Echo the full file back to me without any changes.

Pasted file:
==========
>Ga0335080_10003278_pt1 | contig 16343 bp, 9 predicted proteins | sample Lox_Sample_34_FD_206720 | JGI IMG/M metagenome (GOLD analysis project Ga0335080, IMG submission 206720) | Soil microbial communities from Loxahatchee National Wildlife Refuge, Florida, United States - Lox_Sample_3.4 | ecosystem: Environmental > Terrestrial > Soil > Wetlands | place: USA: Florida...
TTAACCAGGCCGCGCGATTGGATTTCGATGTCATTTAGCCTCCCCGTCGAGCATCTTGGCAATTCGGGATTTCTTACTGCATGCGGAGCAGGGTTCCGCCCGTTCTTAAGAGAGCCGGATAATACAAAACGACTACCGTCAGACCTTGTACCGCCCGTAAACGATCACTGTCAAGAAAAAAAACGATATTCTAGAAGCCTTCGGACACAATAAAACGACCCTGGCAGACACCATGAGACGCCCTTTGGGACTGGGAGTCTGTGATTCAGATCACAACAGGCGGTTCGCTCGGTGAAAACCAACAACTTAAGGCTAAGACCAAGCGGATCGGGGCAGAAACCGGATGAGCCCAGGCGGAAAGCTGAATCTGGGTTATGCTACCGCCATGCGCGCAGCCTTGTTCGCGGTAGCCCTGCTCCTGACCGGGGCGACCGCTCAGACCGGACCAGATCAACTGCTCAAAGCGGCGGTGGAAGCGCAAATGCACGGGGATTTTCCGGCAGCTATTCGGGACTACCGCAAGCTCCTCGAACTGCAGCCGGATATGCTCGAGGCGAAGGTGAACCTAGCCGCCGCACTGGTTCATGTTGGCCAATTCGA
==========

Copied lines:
>Ga0335080_10003278_pt1 | contig 16343 bp, 9 predicted proteins | sample Lox_Sample_34_FD_206720 | JGI IMG/M metagenome (GOLD analysis project Ga0335080, IMG submission 206720) | Soil microbial communities from Loxahatchee National Wildlife Refuge, Florida, United States - Lox_Sample_3.4 | ecosystem: Environmental > Terrestrial > Soil > Wetlands | place: USA: Florida...
TTAACCAGGCCGCGCGATTGGATTTCGATGTCATTTAGCCTCCCCGTCGAGCATCTTGGCAATTCGGGATTTCTTACTGCATGCGGAGCAGGGTTCCGCCCGTTCTTAAGAGAGCCGGATAATACAAAACGACTACCGTCAGACCTTGTACCGCCCGTAAACGATCACTGTCAAGAAAAAAAACGATATTCTAGAAGCCTTCGGACACAATAAAACGACCCTGGCAGACACCATGAGACGCCCTTTGGGACTGGGAGTCTGTGATTCAGATCACAACAGGCGGTTCGCTCGGTGAAAACCAACAACTTAAGGCTAAGACCAAGCGGATCGGGGCAGAAACCGGATGAGCCCAGGCGGAAAGCTGAATCTGGGTTATGCTACCGCCATGCGCGCAGCCTTGTTCGCGGTAGCCCTGCTCCTGACCGGGGCGACCGCTCAGACCGGACCAGATCAACTGCTCAAAGCGGCGGTGGAAGCGCAAATGCACGGGGATTTTCCGGCAGCTATTCGGGACTACCGCAAGCTCCTCGAACTGCAGCCGGATATGCTCGAGGCGAAGGTGAACCTAGCCGCCGCACTGGTTCATGTTGGCCAATTCGA